gamma = 1.95 / L;

Initialization \(x^{(0)}\).

x = y;

Perform one step of FB.

x = proxg( x - gamma*gradf(x), gamma );

Exercice 1: (check the solution) Compute the solution of L1 deconvolution. Keep track of the degay of the energy \(E=f+g\).


Display the result.

u = x0; u(x0==0) = NaN;
stem(u, 'b.', 'MarkerSize', ms); axis('tight');
title(['Signal x0']);
u = x; u(x==0) = NaN;
stem(u, 'b.', 'MarkerSize', ms); axis('tight');

Over-relaxed Forward-Backward

It is possible to introduce a relaxation parameter \(-1 < \mu < 1\) to average the current iterate of the FB with the previous one. In this case, one must set the descent paramter to \[ \ga=\frac{1}{L}. \]

gamma = 1/L;

The algorithm initializes \(z^{(1)}=x^{(0)} \in \RR^N\), and then it computes \[ x^{(\ell)} = \text{prox}_{\ga g}\pa{ z^{(\ell)} - \ga \nabla f( z^{(\ell)} ) }. \] \[ z^{(\ell+1)} = x^{(\ell)} + \mu \pa{ x^{(\ell)} - x^{(\ell-1)} } \]

The regime \(-1<\mu <0\) corresponds to under-relaxation. Setting \(\mu=0\), one recovers the unrelaxed Forward-Backward. Setting \(0 < \mu < 1\) creates over-relaxation.

Note that convergence of the iterates \(x^{(\ell)}\) is only guaranteed for \( -1 < \mu < 1/2 \), and that one can only prove convergence of \( E(x^{(\ell)}) \) toward \(E^\star\) in case \( \mu \in [1/2,1[ \).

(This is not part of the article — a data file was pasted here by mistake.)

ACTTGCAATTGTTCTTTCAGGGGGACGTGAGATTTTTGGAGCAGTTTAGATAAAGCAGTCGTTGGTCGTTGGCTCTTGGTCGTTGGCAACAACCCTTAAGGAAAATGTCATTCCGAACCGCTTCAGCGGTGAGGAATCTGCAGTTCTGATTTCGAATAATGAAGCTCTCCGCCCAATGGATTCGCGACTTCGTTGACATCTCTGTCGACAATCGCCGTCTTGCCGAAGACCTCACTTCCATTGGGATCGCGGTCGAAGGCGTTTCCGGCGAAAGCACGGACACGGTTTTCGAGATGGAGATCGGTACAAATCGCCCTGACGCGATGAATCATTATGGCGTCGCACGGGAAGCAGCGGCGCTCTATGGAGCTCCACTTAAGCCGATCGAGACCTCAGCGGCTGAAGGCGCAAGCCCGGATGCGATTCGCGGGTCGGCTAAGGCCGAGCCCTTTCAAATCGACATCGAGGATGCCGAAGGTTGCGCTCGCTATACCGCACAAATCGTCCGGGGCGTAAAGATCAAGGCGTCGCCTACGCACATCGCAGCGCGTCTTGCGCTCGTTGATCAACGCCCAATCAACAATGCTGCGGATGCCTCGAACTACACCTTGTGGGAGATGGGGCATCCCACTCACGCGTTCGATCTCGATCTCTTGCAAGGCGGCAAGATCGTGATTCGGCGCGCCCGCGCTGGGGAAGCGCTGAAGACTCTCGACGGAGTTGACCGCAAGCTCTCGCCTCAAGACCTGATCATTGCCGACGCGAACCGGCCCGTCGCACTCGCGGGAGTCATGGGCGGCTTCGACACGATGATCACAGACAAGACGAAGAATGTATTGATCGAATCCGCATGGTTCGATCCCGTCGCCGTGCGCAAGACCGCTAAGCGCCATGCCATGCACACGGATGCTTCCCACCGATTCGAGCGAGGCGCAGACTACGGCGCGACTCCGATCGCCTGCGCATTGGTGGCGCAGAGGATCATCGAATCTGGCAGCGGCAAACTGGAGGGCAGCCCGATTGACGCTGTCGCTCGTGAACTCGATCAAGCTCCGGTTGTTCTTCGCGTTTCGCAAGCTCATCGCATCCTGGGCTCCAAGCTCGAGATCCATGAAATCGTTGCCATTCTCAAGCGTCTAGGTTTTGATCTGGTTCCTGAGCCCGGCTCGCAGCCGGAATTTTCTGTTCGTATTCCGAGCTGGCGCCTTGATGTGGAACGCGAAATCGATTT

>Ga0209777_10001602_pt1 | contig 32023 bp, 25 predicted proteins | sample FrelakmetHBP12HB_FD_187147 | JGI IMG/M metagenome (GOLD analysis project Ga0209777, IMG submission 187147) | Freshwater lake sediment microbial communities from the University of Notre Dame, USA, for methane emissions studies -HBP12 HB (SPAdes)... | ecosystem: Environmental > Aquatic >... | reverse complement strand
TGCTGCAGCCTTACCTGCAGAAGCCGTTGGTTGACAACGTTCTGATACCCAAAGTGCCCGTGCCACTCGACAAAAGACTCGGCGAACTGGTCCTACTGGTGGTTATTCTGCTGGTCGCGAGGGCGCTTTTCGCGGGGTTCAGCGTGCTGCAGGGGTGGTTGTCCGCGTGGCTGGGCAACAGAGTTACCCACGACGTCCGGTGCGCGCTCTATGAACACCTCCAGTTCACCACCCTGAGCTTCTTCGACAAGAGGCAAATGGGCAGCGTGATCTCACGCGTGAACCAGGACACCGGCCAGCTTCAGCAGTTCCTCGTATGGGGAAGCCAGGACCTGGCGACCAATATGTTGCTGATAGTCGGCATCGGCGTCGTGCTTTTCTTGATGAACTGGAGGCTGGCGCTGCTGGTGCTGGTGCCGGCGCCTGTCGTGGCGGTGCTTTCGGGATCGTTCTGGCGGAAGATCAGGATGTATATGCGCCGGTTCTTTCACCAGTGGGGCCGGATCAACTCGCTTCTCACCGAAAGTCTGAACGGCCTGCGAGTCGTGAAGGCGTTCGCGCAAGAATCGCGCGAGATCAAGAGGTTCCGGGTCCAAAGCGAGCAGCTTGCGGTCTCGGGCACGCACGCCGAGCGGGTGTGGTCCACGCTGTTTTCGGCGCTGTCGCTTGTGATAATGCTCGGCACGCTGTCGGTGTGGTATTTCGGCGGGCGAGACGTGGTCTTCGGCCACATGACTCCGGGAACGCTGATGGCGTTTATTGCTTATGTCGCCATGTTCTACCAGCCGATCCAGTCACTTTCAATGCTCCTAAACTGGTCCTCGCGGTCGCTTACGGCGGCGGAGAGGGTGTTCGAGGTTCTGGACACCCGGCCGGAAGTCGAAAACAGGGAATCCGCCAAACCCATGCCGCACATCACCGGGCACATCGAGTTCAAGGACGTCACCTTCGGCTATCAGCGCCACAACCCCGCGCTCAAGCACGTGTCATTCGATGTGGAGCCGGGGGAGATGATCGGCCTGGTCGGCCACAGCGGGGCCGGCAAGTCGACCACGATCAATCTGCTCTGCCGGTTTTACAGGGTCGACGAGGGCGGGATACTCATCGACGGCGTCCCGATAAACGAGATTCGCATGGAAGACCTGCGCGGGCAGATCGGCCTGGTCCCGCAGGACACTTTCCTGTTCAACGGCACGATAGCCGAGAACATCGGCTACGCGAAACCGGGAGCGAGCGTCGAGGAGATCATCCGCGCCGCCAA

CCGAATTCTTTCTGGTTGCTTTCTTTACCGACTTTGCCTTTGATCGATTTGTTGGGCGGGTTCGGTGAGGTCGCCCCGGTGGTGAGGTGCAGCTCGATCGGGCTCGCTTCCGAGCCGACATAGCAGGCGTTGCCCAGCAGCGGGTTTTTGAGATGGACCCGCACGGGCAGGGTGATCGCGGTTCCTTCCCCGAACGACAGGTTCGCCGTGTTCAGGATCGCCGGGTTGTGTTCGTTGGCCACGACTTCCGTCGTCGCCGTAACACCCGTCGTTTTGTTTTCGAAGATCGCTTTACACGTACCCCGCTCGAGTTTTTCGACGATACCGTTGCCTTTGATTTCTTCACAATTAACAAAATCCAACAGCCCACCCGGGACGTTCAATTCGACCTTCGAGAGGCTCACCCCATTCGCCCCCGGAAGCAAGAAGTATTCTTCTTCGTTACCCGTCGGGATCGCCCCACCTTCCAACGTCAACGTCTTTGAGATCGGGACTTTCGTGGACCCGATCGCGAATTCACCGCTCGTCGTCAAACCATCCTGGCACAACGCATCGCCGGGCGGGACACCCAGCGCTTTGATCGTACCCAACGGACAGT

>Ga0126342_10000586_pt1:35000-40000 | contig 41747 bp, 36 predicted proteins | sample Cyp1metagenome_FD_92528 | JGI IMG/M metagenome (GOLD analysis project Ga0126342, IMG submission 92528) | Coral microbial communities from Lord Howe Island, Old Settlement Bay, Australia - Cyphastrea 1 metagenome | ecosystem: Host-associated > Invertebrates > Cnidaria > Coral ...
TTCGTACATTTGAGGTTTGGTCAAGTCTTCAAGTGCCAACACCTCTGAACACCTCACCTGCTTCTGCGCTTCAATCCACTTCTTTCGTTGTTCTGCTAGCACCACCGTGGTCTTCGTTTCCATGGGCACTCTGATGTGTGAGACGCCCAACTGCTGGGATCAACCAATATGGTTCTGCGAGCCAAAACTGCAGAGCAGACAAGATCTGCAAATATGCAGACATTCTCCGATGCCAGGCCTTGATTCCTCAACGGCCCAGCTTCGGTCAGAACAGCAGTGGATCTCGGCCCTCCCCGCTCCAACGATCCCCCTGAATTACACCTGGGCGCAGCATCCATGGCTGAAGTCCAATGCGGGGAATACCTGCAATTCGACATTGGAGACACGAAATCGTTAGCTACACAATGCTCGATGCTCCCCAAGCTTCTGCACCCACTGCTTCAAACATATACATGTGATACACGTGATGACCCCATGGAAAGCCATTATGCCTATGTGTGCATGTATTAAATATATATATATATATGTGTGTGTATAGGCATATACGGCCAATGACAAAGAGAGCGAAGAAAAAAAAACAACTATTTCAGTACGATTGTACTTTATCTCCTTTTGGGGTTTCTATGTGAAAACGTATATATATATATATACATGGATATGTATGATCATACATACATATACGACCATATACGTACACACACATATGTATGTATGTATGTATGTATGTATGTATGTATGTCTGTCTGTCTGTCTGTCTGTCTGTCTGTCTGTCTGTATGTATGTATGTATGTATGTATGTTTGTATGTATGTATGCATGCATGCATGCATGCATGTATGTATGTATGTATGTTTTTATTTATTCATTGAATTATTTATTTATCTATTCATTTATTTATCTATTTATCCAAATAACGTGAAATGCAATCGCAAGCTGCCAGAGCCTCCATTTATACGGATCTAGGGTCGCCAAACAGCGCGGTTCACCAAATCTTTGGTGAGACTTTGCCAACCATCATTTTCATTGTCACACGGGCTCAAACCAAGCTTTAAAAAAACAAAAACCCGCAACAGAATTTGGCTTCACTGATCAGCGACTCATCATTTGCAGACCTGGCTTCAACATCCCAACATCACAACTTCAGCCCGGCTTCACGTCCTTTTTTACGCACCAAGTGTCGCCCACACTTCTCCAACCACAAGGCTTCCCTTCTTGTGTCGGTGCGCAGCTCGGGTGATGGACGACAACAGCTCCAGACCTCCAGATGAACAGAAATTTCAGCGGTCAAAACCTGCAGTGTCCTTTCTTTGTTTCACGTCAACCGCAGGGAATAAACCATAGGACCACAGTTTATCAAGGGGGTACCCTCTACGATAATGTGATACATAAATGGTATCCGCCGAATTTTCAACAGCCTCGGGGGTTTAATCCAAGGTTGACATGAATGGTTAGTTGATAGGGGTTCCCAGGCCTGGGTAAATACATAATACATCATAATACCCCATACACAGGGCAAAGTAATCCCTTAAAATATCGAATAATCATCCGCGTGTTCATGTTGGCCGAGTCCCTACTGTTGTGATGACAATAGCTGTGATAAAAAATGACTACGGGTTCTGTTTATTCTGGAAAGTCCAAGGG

For a in-depth analysis of this scheme, see the book:

H.H. Bauschke and P.L. Combettes, Convex Analysis and Monotone Operator Theory in Hilbert Spaces Springer-Verlag (2011)

Exercice 2: (check the solution) Impement the relaxed FB algorithm and display its convergence rate for several values of \(\mu\).


FISTA Accelerated Algorithm

It is possible to use an adaptive relaxation parameter \(\mu = \mu^{(\ell)}\) that changes from iteration to iteration.

This strategy is used in the Fast Iterative Soft Thresholding (FISTA) algorithm introduced in:

Amir Beck and Marc Teboulle, A Fast Iterative Shrinkage-Thresholding Algorithm for Linear Inverse Problems, SIAM Journal on Imaging Sciences 2 (2009), no. 1, 183--202.

In this algorithm, the relaxation parameters \(\mu^{(\ell)}\) are automatically set and tend to the limit value \[ \mu^{(\ell)} \overset{\ell \rightarrow +\infty}{\longrightarrow} 1 . \]

The step size should be set to: \[ \ga = \frac{1}{L}. \]

gamma = 1/L;

The algorithm initializes \(z^{(1)}=x^{(0)} \in \RR^N\), and \(t^{(1)}=1\) and then it computes \[ x^{(\ell)} = \text{prox}_{\ga g}\pa{ z^{(\ell)} - \ga \nabla f( z^{(\ell)} ) }. \] \[ t^{(\ell+1)} = \frac{ 1 + \sqrt{1+4(t^{(\ell)})^2} }{2} \qandq \mu^{(\ell+1)} = \frac{t^{(\ell)}-1}{ t^{(\ell+1)} } \] \[ z^{(\ell+1)} = x^{(\ell+1)} + \mu^{(\ell+1)} \pa{ x^{(\ell)} - x^{(\ell-1)} } \]

For this scheme, one cannot prove convergence of the iterates, but one can prove that it reaches an optimal convergence rate of the iterates, namely \[ E(f^{(\ell)}) - E^\star = O(1/\ell^2) \] while the convergence rate for the usual FB is only \(O(1/\ell)\).

Exercice 3: (check the solution) Compute the solution of L1 deconvolution using FISTA. Keep track of the degay of the energy \(E = f+g\).